In the four years since Scooby Wright made 164 tackles and became a 2014 first-team All-America linebacker as the face of Arizona’s football program, he has made 24 tackles. Total.
Two were in the NFL.
Today, Wright wears unfamiliar jersey No. 58 for the Arizona Hotshots, an Alliance of American Football team who opened its inaugural training camp last week in San Antonio.
Scooby is 24, and if you ever saw him play you know he was one of the toughest, most aggressive football players ever to suit up at Arizona.
Football isn’t the most dangerous sport in America. It’s nowhere near as harmful as boxing. But if you are a fearless, throw-your-body-into-a-collision football player like Scooby — or New England tight end Rob Gronkowski — it is an unforgiving game like few others.
In the lead-up for Sunday’s NFL playoff game against the Chargers, Gronkowski had acknowledged that nine reported surgeries since he was an Arizona tight end have taken a toll.
“It’s life,” he told Boston reporters last week. “You’ve got to take it on.”
Gronk is only 29, but you can’t get through a 24-hour news cycle this season without hearing “Gronk is finished” or “Gronk will retire” speculation.
There are exceptions to the career expectancies of football players. Tedy Bruschi started until he was 35. He played 74 more games than Gronk has played. Arizona all-conference offensive linemen Glenn Parker, who played until he was 35; John Fina, who played until he was 33; and Edwin Mulitalo, who retired at 34, beat the odds.
Maybe it’s because offensive linemen don’t have as many full-speed collisions as linebackers and skill position players.
Many other ex-Wildcats weren’t as fortunate. Ricky Hunley and Bobby Wade were done at 28. The biggest names of Arizona’s WAC days — tackle Mike Dawson and linebacker Mark Arneson — both retired at 31. Sean Harris, Chris Singleton and Trung Canidate retired before they were 30.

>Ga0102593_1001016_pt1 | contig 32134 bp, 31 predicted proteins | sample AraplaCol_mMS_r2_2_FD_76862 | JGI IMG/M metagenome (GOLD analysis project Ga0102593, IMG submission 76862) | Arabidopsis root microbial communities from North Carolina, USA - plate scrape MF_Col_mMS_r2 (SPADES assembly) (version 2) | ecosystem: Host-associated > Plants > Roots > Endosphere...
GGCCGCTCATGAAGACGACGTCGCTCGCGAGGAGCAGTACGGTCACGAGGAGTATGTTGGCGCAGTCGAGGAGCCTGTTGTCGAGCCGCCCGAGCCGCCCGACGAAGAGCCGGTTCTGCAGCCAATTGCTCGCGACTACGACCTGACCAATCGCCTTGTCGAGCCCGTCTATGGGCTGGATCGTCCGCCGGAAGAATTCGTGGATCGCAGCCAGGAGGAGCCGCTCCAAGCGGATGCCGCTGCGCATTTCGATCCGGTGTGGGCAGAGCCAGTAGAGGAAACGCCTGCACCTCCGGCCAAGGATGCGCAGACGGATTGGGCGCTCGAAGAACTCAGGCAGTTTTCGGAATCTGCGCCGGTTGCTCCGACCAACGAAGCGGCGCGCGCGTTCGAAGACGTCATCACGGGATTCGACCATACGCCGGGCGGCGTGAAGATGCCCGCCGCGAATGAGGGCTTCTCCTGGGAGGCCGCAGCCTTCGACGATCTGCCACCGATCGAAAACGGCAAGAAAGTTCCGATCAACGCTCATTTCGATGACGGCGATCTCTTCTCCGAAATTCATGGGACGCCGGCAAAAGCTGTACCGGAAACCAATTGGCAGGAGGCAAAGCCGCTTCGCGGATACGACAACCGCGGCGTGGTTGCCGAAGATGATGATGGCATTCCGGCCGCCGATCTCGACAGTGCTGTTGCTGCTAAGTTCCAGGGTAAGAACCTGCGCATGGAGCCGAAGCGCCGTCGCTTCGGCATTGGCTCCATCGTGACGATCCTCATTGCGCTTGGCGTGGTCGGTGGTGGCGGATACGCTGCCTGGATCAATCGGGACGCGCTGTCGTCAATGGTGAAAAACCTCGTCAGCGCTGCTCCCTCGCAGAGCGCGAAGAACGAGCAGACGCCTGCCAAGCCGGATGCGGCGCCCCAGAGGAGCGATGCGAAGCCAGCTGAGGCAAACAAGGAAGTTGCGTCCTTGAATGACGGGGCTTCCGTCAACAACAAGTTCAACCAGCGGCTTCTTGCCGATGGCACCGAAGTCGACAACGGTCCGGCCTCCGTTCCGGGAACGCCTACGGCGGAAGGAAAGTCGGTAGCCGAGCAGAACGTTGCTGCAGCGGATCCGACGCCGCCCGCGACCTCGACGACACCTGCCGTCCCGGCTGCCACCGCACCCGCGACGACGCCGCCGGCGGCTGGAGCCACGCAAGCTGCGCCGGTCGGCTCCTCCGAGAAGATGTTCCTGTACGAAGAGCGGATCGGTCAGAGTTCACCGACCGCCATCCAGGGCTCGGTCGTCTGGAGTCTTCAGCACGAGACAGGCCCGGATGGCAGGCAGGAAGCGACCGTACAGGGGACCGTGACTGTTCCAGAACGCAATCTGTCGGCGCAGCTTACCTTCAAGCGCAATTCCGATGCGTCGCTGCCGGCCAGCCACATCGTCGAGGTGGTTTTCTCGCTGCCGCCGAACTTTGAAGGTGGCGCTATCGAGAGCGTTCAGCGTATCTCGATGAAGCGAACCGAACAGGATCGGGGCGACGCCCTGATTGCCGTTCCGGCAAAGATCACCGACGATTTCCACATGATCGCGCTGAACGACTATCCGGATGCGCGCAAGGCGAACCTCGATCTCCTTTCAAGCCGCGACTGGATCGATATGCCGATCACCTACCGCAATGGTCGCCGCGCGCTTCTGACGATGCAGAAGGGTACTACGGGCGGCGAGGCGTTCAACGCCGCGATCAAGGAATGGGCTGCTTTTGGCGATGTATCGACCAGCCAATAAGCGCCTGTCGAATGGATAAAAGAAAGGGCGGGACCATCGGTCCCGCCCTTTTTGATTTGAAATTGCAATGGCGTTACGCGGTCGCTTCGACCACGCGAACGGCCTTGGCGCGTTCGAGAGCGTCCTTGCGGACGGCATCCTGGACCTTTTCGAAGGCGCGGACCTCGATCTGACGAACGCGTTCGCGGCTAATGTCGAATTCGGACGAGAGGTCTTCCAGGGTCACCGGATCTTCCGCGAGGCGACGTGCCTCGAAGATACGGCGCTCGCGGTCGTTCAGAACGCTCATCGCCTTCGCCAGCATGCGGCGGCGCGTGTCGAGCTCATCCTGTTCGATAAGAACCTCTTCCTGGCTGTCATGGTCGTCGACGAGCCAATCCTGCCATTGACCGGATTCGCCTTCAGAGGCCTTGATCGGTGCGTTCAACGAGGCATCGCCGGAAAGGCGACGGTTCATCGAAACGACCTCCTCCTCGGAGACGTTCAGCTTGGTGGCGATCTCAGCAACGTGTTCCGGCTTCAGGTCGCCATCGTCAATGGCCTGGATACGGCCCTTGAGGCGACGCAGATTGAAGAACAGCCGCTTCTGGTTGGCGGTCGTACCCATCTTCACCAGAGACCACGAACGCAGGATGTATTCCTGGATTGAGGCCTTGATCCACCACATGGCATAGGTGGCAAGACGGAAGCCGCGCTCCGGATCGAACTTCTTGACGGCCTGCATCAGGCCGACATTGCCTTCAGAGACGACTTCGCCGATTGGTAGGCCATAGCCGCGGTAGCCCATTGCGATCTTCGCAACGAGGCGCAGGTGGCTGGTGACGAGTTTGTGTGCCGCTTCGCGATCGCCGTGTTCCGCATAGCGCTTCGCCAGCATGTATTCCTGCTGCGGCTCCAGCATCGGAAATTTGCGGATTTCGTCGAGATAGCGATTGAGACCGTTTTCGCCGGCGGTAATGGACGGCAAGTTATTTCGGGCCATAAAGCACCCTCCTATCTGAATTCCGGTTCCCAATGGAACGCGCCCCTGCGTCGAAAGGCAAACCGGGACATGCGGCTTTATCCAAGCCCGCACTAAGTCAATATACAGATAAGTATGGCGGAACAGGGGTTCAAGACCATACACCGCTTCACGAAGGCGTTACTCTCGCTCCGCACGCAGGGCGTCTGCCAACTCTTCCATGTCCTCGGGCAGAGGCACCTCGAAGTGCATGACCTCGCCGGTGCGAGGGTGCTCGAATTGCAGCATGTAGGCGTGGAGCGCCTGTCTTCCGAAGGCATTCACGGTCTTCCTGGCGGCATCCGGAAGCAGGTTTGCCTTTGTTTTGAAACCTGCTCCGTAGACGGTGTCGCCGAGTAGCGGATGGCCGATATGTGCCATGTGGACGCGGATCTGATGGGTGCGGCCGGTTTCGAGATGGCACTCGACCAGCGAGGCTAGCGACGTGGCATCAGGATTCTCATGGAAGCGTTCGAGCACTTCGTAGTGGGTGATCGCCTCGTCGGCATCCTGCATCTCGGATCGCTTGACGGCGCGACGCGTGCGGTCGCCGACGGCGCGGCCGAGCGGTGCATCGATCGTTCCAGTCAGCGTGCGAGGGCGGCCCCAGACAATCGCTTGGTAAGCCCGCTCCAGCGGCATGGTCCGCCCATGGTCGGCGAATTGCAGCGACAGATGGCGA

It’s no different now than it was 50 years ago.
In 1969, Marana High and UA grad Paul Robinson, an explosive running back/sprinter, was the AFL Rookie of the Year for the Cincinnati Bengals. Alas, the Bengals called Robinson’s number for 238 carries that year. That was 46 more carries than anyone else in the AFL of 1969.
When he returned for training camp in 1970, Robinson injured his knee. He recently told Bengals.com that his knee was “never again right.”
“I was all screwed up but (Bengals owner Paul Brown) still let me stay four more years. How many guys get six years? I do wonder about the injury. Imagine if I kept up my rookie year status.”
Robinson retired at 29, moved to Safford and had a rewarding career, working as the safety director for a construction company and then for Graham County as an officer in the juvenile probation department.
Now 74, Robinson is the uncle of Salpointe Catholic junior Bijan Robinson, the state’s 2018 high school football player of the year.
On Friday, the first day college football coaches were able to recruit off campus, seven of Kevin Sumlin’s UA assistant coaches went to Salpointe to meet with Robinson and encourage him to play for the Wildcats. It is all in front of him.
Let’s hope Bijan Robinson enjoys the fleeting life of football while he can.